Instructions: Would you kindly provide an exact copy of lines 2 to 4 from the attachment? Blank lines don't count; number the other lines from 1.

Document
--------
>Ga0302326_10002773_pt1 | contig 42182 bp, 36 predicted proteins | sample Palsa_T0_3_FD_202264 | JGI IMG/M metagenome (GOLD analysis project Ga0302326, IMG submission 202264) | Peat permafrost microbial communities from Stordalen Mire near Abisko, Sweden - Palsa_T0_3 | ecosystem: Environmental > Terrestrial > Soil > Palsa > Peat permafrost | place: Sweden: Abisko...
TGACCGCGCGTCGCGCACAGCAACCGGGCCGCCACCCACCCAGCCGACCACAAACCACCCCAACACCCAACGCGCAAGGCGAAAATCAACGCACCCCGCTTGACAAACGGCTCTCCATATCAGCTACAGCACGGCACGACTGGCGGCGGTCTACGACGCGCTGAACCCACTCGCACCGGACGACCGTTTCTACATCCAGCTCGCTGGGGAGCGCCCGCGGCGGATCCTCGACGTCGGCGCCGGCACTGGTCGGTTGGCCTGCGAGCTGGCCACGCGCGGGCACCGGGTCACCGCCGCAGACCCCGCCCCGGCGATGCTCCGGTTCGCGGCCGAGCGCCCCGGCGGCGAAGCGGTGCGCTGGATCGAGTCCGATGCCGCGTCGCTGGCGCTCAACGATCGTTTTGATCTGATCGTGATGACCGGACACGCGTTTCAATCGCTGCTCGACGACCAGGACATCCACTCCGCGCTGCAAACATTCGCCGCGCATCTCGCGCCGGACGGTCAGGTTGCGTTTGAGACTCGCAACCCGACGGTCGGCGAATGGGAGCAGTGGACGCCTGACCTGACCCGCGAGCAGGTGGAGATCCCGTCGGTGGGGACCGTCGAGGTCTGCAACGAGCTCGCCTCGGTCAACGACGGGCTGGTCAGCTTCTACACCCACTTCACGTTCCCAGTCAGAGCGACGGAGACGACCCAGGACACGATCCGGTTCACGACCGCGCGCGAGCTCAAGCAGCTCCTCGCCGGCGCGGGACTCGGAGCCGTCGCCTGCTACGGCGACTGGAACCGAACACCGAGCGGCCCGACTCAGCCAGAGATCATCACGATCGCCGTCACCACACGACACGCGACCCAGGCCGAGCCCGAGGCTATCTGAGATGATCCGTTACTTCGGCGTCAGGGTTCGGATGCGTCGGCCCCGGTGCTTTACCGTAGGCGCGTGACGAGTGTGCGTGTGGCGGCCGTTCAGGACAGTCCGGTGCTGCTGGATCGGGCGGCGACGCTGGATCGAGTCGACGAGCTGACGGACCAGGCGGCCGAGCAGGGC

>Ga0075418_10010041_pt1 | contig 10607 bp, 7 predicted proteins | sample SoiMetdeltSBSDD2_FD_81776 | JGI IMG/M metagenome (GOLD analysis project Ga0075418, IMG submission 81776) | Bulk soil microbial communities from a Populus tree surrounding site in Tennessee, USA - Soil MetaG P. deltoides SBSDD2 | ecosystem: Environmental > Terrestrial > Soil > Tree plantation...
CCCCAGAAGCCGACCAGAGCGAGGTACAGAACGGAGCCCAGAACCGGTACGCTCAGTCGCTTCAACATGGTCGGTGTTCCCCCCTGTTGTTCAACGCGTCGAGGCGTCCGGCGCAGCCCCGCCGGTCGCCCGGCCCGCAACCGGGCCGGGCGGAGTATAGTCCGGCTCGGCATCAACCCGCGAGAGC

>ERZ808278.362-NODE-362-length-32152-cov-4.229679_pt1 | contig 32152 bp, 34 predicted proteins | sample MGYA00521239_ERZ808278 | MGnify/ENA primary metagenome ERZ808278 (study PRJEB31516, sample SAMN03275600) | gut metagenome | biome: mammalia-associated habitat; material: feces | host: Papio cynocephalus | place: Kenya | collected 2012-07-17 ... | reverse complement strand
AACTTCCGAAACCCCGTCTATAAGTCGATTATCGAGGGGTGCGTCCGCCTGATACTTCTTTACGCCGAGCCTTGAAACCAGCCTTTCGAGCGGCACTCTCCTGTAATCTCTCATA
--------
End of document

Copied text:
TGACCGCGCGTCGCGCACAGCAACCGGGCCGCCACCCACCCAGCCGACCACAAACCACCCCAACACCCAACGCGCAAGGCGAAAATCAACGCACCCCGCTTGACAAACGGCTCTCCATATCAGCTACAGCACGGCACGACTGGCGGCGGTCTACGACGCGCTGAACCCACTCGCACCGGACGACCGTTTCTACATCCAGCTCGCTGGGGAGCGCCCGCGGCGGATCCTCGACGTCGGCGCCGGCACTGGTCGGTTGGCCTGCGAGCTGGCCACGCGCGGGCACCGGGTCACCGCCGCAGACCCCGCCCCGGCGATGCTCCGGTTCGCGGCCGAGCGCCCCGGCGGCGAAGCGGTGCGCTGGATCGAGTCCGATGCCGCGTCGCTGGCGCTCAACGATCGTTTTGATCTGATCGTGATGACCGGACACGCGTTTCAATCGCTGCTCGACGACCAGGACATCCACTCCGCGCTGCAAACATTCGCCGCGCATCTCGCGCCGGACGGTCAGGTTGCGTTTGAGACTCGCAACCCGACGGTCGGCGAATGGGAGCAGTGGACGCCTGACCTGACCCGCGAGCAGGTGGAGATCCCGTCGGTGGGGACCGTCGAGGTCTGCAACGAGCTCGCCTCGGTCAACGACGGGCTGGTCAGCTTCTACACCCACTTCACGTTCCCAGTCAGAGCGACGGAGACGACCCAGGACACGATCCGGTTCACGACCGCGCGCGAGCTCAAGCAGCTCCTCGCCGGCGCGGGACTCGGAGCCGTCGCCTGCTACGGCGACTGGAACCGAACACCGAGCGGCCCGACTCAGCCAGAGATCATCACGATCGCCGTCACCACACGACACGCGACCCAGGCCGAGCCCGAGGCTATCTGAGATGATCCGTTACTTCGGCGTCAGGGTTCGGATGCGTCGGCCCCGGTGCTTTACCGTAGGCGCGTGACGAGTGTGCGTGTGGCGGCCGTTCAGGACAGTCCGGTGCTGCTGGATCGGGCGGCGACGCTGGATCGAGTCGACGAGCTGACGGACCAGGCGGCCGAGCAGGGC

>Ga0075418_10010041_pt1 | contig 10607 bp, 7 predicted proteins | sample SoiMetdeltSBSDD2_FD_81776 | JGI IMG/M metagenome (GOLD analysis project Ga0075418, IMG submission 81776) | Bulk soil microbial communities from a Populus tree surrounding site in Tennessee, USA - Soil MetaG P. deltoides SBSDD2 | ecosystem: Environmental > Terrestrial > Soil > Tree plantation...
CCCCAGAAGCCGACCAGAGCGAGGTACAGAACGGAGCCCAGAACCGGTACGCTCAGTCGCTTCAACATGGTCGGTGTTCCCCCCTGTTGTTCAACGCGTCGAGGCGTCCGGCGCAGCCCCGCCGGTCGCCCGGCCCGCAACCGGGCCGGGCGGAGTATAGTCCGGCTCGGCATCAACCCGCGAGAGC